Professor Thiel, I Have A Pitch for You

An article posted on Reuters today has announced that Peter Thiel, a famous opponent of the traditional university education — proposed, and is now instructing a course in entrepreneurship at Stanford — CS 183: Startup.

If you’re not familiar with Thiel, read up on him. He’s a serial entrepreneur whose resume is way too long to talk about here. In short, he co-founded Paypal and is “Don of the PayPal Mafia” — a group ex-PayPalers who seem to start billion-dollar businesses in their sleep.

Search for Thiel’s name in Google, and you’ll quickly become acquainted with his views on college: that it’s a big risk of time and money better spent starting a business and changing the world.

I agree. I agree so much that I have evangelized this exact idea to many-a-high-schooler before I ever knew who Peter Thiel was.

Only 7-years ago, I was an 18-year old kid born to blue-collar, union-member parents. I struggled over the idea of taking on 6 digits in student loans to attend college. I ultimately went to the state-school that offered me the most amount of money instead, and graduated with $0 to repay (and a near-perfect GPA, just saying).

I’ve shunned the thought of ever stepping foot on another campus to acquire more fancy paper. I subscribe to the idea that imagination, hard work, planning, and persistence trump all, and that ultimately, those factors will decide who moves and shakes.

That idea has its vicious opponents, as I’ve since found. Post-college, you are forced to grapple with the reality that a degree, or more specifically one from an elite school, offers its advantages. Too much bias exists when you don’t have a degree at all, and additionally, students from elite schools are recruited the most heavily, leverage powerful personal networks out of the gate, enjoy a lifetime of instant credibility, and maintain exclusive brotherhood with other alumni.

Having met and dealt with all that, I still strongly embrace Thiel’s general ideas. I don’t exactly think college should be skipped altogether, but I do think it is wildly overvalued and a big risk. It’s pitched by guidance counselors everywhere as a smart $xxx,000 “investment”, when it’s essentially a speculative gamble (sure hope I can pay back these loans once I break onto the art history scene!).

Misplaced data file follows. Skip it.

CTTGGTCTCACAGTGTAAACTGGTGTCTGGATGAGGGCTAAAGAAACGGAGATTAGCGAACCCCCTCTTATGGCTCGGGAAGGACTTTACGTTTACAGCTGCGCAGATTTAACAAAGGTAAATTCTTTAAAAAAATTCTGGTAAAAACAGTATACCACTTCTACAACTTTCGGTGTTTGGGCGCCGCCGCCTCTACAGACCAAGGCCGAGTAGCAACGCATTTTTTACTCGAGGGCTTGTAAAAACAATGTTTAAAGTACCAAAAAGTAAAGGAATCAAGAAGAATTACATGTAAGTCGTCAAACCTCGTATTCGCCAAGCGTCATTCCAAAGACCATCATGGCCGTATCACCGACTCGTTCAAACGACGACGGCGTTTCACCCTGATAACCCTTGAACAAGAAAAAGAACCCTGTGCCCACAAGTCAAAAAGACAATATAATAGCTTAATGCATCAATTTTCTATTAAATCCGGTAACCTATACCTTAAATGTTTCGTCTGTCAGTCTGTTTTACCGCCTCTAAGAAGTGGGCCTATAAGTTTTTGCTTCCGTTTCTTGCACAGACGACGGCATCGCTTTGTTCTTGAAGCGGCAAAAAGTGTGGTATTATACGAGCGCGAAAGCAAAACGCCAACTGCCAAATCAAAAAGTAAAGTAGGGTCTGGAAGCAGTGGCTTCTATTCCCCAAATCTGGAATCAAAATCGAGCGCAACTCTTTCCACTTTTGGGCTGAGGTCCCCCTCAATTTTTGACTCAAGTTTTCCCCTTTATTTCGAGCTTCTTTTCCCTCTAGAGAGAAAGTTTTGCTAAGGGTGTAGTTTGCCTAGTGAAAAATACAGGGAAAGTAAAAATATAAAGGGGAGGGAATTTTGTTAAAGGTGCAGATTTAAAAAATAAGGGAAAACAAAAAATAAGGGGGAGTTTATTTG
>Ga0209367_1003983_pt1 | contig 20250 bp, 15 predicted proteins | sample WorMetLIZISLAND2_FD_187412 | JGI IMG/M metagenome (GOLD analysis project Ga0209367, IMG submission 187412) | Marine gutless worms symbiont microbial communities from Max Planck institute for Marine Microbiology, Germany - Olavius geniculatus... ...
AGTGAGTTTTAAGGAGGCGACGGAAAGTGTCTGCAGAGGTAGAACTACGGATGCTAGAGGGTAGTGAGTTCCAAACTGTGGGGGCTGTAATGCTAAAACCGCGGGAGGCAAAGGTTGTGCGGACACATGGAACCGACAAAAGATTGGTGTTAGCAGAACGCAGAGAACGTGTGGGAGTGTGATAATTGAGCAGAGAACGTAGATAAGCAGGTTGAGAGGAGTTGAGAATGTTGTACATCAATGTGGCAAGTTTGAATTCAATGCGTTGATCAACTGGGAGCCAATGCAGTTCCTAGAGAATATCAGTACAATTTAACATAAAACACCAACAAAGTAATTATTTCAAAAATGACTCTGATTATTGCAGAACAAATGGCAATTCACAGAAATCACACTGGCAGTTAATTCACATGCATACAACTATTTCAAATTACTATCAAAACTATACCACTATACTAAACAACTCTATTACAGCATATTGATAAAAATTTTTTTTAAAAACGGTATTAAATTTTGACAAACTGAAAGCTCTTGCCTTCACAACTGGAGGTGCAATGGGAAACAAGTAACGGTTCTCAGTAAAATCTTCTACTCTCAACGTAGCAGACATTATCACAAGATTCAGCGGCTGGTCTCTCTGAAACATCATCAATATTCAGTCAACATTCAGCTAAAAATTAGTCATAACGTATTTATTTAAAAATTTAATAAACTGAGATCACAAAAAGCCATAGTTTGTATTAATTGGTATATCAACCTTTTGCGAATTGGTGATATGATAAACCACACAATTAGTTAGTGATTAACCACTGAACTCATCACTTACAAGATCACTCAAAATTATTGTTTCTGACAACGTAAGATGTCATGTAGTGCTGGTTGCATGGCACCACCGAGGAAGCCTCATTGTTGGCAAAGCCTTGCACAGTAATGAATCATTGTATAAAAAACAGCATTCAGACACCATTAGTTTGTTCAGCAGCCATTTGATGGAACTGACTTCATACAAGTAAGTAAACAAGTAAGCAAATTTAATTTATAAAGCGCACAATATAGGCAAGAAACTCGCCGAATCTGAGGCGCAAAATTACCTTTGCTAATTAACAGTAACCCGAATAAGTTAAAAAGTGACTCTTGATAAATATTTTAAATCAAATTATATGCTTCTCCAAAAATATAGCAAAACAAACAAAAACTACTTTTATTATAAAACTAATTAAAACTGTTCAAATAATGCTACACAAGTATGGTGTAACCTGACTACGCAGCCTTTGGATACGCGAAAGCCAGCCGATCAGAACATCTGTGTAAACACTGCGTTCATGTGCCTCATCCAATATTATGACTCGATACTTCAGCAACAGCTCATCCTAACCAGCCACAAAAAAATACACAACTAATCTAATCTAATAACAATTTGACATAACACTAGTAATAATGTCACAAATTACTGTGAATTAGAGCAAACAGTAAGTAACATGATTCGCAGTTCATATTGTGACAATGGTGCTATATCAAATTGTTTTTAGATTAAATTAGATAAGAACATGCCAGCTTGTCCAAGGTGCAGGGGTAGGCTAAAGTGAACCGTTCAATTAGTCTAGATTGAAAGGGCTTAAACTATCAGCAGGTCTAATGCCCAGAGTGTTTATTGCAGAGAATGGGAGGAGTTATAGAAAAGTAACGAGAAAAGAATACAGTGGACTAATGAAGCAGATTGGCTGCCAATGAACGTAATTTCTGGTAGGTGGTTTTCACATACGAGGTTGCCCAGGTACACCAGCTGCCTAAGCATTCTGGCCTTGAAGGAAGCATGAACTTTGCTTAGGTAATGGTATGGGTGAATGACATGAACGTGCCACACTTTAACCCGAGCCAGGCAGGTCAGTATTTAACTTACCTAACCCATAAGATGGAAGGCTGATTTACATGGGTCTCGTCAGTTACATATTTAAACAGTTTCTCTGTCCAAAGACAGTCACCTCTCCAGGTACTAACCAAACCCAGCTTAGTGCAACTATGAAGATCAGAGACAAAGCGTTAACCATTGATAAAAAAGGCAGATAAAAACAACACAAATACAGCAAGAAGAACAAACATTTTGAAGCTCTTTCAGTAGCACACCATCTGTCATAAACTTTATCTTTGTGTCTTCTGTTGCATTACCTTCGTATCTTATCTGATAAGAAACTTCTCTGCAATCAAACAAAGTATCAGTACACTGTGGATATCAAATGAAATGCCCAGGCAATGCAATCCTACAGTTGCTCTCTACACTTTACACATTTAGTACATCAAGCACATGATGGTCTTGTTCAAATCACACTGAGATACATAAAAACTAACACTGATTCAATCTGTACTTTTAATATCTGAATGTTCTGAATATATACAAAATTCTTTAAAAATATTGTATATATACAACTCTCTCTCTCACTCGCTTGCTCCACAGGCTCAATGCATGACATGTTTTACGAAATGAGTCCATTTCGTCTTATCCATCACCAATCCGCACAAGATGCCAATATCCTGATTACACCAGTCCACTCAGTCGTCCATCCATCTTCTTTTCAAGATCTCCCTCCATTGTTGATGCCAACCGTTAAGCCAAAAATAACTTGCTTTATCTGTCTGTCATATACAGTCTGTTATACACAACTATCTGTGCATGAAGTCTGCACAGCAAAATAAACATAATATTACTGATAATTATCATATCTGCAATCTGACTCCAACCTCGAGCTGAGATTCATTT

I believe prospective students should invest more time and effort believing in their own ideas before embarking on a four-year training course for the rat race and fitting themselves with financial handcuffs. But in their teenage years, who has that sort of clairvoyance?

So here is my question (and comments) for Peter:

Why are you teaching a course at Stanford?

What you’re doing is reenforcing the idea that the best opportunities will come from spending four years at an elite private school. If there are any high-schoolers who know who you are, you’re surely helping convince them that college is the right place to be.

I have a modest proposal — something you may have thought of already: Make CS 183 course content viewable via iTunes, YouTube, a blog, or some other source. Show everyone outside of Stanford that they didn’t lose out. Help spread the idea that hard work and dedication is most important — not spending time in a classroom.

What do you think?

PS: I’d rather this was some sort of course managed by the Thiel Foundation, but I also understand the visibility benefits if this is done through Stanford.

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  • Pat O’Neill

    As a part-time college instructor, I don’t disagree that many of the people seeking a degree probably shouldn’t be doing it.

    Academia isn’t broken just because a few bright startup founders were successful – our industry is very, very different from the rest of the world and is a small subset.

    The real problem is that people go into it without direction – they just turn 18, pick something, and meander through their 4 years assuming they’ll get a job because they have a degree. College is worthless if you treat it like a chore or as a means to an end.

    As they say, you get out of it what you put into it.

    There’s also the question of education for its own sake – knowledge as its own reward, exposure to human history and culture, and so on. These things are critically valuable – perhaps not in dollars and cents, but in their own right. If you want to major in fine art (like I did!) or something else in the humanities/liberal arts, then by all means do it if you have the money – but understand that it alone will not do much for you in the job market. My $100,000 art education is virtually worthless in the job market, but I don’t think that makes it value-less.

    And there are plenty of people for whom college is critically necessary – science and engineering, law, medicine. Nobody dies or is bankrupted if someone starts a web product and they don’t have a degree, but I wouldn’t fly in an airplane that was designed by someone without a degree in engineering. I wouldn’t let a doctor work on me without at least an MD. I wouldn’t hire a lawyer who wasn’t at least a JD. All for good reasons.

  • Calvin Froedge

    Great post, Kenny! Those support networks, etc. become available to anyone who works hard and reaches out to others. The only thing that I really feel I missed out on by not attending an elite school was the opportunity to work and live with elite kids for a couple years.

    I totally agree with you on what really counts.

    @Pat Oneil: Man, when I was 17 and started college I had no idea what I wanted to do. I was a freaking business major = (. It took going my own way, making mistakes in the real world and working for a living to figure it out. If I had it to do over, I might try and bust my ass to get into MIT, but I’m pretty satisfied with the way things have ended up.

  • Kenny Katzgrau

    Thanks Calvin!